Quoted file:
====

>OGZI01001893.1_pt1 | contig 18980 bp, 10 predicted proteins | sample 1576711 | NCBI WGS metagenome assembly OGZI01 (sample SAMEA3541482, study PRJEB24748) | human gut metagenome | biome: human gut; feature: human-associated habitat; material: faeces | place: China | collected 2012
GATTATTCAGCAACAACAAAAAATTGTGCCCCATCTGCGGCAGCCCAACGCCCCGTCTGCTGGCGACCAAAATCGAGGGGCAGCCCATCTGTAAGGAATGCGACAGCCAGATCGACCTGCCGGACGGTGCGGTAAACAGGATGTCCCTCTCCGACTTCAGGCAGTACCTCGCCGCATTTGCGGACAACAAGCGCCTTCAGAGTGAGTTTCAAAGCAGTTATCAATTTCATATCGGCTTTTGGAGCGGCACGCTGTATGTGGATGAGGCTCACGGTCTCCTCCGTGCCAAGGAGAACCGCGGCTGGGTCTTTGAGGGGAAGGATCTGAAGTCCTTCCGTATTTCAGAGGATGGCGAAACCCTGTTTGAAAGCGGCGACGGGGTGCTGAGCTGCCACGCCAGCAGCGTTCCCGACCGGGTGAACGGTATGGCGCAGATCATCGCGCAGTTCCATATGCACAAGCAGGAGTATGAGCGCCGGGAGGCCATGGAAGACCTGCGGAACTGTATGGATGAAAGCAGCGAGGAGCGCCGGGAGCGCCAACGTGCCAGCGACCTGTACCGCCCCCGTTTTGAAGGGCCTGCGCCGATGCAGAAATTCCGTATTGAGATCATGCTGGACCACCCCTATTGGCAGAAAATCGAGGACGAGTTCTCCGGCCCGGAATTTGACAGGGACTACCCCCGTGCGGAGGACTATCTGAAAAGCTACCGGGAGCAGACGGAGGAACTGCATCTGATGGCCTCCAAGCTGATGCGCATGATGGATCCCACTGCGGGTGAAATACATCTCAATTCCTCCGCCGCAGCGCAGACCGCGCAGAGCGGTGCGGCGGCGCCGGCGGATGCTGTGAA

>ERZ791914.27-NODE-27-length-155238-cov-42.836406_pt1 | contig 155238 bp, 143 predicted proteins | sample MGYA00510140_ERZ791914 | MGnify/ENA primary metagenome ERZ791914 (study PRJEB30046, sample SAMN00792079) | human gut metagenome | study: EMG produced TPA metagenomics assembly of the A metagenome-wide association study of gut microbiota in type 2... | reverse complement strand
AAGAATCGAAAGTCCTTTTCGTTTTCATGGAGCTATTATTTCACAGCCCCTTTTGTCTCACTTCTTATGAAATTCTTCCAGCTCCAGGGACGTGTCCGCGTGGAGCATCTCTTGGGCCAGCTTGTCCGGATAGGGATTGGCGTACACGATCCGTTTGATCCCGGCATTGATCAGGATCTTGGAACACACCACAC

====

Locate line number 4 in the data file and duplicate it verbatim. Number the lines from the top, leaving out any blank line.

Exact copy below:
AAGAATCGAAAGTCCTTTTCGTTTTCATGGAGCTATTATTTCACAGCCCCTTTTGTCTCACTTCTTATGAAATTCTTCCAGCTCCAGGGACGTGTCCGCGTGGAGCATCTCTTGGGCCAGCTTGTCCGGATAGGGATTGGCGTACACGATCCGTTTGATCCCGGCATTGATCAGGATCTTGGAACACACCACAC